Thinking of bringing a couple joints onboard the boat this summer? Think again.
To some, the first summer of legal cannabis sounds like good incentive to spark up a fatty on the boat. But as per the law in Ontario, boating while high is just as illegal as driving high. The same goes for alcohol on the waterways.
But there are other cannabis-related rules water worshippers need to know about. Consider these recent charges laid in the province by the Ontario Provincial Police (OPP).
This week, Joshua Thomas, 27, of Hampton, Ont., was charged with having care or control of a vessel on Sturgeon Lake with cannabis readily available. Later that same day, David Chong, 60, of Durham was charged with having care and control of a boat underway with open containers of liquor on the nearby Scugog River, Global News reports.
With four grams of cannabis onboard his boat, the police say Thomas directly violated the provincial Cannabis Control Act. Similarly, open beer containers on Chong’s boat infringed Ontario’s Liquor Licence Act.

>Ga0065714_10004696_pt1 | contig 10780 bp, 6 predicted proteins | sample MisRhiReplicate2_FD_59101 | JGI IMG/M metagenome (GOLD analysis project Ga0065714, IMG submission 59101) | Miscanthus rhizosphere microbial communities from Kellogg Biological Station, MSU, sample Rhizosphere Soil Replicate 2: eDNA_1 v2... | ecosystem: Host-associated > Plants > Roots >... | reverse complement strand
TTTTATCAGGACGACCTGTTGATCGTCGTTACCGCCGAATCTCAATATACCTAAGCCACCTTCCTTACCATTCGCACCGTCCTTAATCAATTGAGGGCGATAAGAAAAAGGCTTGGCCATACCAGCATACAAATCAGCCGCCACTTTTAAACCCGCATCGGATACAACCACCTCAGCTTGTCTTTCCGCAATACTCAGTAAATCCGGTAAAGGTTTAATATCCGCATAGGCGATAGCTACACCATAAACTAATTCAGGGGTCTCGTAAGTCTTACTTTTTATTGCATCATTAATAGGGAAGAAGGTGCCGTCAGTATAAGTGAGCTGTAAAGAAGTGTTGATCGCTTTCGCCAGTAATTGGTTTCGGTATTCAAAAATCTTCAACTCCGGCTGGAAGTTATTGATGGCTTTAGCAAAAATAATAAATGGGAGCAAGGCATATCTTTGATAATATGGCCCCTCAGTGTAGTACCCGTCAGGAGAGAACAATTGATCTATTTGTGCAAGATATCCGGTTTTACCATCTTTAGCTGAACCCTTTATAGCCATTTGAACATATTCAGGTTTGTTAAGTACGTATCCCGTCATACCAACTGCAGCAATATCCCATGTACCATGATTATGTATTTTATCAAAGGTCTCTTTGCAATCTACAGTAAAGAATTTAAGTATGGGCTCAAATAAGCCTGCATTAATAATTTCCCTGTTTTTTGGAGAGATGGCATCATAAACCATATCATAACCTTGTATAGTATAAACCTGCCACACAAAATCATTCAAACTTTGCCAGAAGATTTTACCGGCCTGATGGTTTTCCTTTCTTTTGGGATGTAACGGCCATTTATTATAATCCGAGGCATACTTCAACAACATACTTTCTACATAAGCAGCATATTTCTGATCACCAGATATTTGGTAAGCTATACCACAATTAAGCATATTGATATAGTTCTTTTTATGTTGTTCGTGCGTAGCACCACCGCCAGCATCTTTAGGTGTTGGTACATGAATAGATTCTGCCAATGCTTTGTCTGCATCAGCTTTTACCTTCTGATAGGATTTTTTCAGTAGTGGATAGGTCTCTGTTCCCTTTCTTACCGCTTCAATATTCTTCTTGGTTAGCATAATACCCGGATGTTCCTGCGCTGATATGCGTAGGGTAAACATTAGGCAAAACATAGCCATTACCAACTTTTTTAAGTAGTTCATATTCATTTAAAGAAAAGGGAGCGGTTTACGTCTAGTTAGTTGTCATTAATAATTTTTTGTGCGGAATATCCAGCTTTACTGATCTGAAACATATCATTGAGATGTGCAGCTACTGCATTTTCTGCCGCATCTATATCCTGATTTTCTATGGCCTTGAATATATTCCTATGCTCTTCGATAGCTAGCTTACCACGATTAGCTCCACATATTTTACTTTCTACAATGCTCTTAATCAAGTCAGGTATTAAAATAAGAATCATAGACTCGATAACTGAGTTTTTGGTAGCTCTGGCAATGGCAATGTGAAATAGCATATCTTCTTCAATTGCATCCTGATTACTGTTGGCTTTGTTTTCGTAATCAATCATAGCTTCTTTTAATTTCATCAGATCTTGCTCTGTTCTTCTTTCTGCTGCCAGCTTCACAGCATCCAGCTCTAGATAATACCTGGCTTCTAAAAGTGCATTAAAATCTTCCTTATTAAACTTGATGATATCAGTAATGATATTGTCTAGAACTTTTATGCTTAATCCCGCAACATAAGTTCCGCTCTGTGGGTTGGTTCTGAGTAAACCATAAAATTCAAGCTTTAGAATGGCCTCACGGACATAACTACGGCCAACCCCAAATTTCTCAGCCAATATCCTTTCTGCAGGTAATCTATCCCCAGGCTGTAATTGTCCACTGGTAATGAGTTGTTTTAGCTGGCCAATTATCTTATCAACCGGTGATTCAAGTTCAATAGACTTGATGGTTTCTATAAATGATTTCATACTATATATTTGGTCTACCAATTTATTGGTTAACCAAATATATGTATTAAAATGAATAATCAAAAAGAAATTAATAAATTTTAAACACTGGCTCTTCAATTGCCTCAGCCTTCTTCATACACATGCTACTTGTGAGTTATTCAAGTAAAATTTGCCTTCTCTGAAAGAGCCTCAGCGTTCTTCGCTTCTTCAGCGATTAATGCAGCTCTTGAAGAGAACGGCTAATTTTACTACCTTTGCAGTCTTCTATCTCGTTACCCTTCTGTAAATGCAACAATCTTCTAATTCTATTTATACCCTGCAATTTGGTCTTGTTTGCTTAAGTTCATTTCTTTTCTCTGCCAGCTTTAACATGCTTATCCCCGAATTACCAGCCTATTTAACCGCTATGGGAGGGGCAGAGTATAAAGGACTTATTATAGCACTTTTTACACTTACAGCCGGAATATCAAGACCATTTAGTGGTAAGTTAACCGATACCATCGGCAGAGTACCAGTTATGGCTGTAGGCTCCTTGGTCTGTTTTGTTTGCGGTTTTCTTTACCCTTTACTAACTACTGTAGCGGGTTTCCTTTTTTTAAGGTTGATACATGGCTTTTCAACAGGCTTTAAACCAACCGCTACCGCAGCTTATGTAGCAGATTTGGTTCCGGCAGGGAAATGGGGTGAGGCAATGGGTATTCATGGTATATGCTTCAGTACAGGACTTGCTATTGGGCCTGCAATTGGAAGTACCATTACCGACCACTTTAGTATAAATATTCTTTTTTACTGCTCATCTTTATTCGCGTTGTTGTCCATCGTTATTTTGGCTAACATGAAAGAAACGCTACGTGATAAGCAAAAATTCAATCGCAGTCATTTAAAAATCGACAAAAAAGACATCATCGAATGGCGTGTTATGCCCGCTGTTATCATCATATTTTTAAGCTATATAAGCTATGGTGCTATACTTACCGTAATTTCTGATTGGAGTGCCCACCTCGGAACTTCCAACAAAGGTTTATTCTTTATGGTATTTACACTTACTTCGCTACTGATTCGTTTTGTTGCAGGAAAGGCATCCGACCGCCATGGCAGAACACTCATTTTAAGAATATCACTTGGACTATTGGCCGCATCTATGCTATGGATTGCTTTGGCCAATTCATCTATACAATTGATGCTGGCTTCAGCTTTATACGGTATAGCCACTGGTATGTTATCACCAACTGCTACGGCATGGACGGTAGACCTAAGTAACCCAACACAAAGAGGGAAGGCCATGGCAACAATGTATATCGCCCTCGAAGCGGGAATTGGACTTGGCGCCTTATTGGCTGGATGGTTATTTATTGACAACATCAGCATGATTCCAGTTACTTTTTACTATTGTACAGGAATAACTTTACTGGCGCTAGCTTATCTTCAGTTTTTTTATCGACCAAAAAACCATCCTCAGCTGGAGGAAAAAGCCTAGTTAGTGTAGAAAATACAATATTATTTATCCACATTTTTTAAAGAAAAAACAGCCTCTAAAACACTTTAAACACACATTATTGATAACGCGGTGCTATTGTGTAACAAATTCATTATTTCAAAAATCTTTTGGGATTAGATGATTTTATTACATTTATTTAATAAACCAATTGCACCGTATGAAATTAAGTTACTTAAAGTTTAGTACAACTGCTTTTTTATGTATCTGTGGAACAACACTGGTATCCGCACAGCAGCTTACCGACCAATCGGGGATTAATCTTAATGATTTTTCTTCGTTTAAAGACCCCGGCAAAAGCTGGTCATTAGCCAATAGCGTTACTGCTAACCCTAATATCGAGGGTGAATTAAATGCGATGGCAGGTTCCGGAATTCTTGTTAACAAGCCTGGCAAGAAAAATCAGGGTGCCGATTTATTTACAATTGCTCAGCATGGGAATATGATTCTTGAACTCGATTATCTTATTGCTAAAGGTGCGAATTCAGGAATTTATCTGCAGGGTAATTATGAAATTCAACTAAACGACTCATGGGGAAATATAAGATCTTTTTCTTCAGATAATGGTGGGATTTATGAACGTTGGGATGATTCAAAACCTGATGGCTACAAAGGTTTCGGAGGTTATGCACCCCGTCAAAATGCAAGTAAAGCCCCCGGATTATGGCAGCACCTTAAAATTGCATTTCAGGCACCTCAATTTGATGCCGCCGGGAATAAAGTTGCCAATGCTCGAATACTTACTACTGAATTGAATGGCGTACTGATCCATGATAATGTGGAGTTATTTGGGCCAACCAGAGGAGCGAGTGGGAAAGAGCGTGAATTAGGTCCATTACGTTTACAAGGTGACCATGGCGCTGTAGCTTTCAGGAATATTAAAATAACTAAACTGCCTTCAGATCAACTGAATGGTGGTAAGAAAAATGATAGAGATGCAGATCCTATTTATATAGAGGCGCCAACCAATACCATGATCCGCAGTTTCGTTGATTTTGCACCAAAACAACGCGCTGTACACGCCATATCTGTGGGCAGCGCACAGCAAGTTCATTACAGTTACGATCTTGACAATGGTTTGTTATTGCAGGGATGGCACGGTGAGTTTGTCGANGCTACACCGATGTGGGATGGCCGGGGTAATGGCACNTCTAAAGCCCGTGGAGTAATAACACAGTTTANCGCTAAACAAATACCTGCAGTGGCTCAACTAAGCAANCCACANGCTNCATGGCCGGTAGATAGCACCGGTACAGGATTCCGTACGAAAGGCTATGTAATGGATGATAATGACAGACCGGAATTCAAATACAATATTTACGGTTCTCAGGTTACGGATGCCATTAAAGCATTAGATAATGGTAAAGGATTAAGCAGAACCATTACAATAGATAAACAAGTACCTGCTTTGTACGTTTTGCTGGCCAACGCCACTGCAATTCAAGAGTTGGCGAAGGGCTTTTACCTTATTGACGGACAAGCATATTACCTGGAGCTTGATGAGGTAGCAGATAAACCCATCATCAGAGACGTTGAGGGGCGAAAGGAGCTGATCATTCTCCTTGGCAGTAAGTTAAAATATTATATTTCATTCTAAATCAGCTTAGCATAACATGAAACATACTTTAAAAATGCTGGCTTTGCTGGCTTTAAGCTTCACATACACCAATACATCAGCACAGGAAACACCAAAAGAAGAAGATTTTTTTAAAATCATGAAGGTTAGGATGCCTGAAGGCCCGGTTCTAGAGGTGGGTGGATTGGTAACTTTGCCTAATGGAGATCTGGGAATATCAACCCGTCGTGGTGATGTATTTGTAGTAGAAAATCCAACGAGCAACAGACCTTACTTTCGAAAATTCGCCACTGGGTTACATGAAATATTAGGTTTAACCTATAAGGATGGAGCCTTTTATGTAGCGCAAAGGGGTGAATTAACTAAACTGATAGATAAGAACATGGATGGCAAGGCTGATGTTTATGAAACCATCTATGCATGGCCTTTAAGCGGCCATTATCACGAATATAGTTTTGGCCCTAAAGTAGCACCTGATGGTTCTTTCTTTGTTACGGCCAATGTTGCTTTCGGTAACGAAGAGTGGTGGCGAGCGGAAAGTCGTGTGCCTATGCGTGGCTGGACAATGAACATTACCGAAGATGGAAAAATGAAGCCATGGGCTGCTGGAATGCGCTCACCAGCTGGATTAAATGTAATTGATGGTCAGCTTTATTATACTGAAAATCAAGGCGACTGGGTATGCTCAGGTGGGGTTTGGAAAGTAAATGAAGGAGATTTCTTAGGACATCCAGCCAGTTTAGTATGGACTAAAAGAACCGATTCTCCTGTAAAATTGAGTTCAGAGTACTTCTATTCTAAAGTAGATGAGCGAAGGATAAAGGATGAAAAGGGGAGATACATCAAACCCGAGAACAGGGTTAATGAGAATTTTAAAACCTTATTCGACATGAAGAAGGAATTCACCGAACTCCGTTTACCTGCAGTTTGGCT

These are just a few examples of charges that have been laid this summer by the OPP’s marine unit. In early June, Global News reported a man was arrested and charged with operation of a vessel while under the influence of alcohol. The next day, two men were charged for possessing cannabis and alcohol on their boat.
The OPP reminded boaters on Twitter Wednesday that impaired boating is just as dangerous as impaired driving–a BUI carries the same penalties as a DUI.
Under Section 253 of the Criminal Code of Canada, a person may not operate, assist in the operation of, or have care or control of a vessel while under the influence of alcohol, drugs or both.
“Vessels” are not limited to motorized boats, but also include sailboats, kayaks and canoes, as per a case of impaired paddling in 2017. The case, involving the drowning of an eight-year-old boy accompanying a drunk paddler, was so novel that it required a special ruling on whether the Criminal Code’s vague language around vessels included canoes.
Ontario’s cannabis laws state a person can’t smoke, vape, eat or otherwise consume cannabis in a boat that is being driven or about to be driven. Boaters, however, can carry cannabis on a boat if the vessel is being used as a temporary or permanent living space.
The OPP and police services Canada-wide continue to crack down on impaired boating, so it’s best to save the beers and bongs for dry land.
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Written by Sydney Perelmutter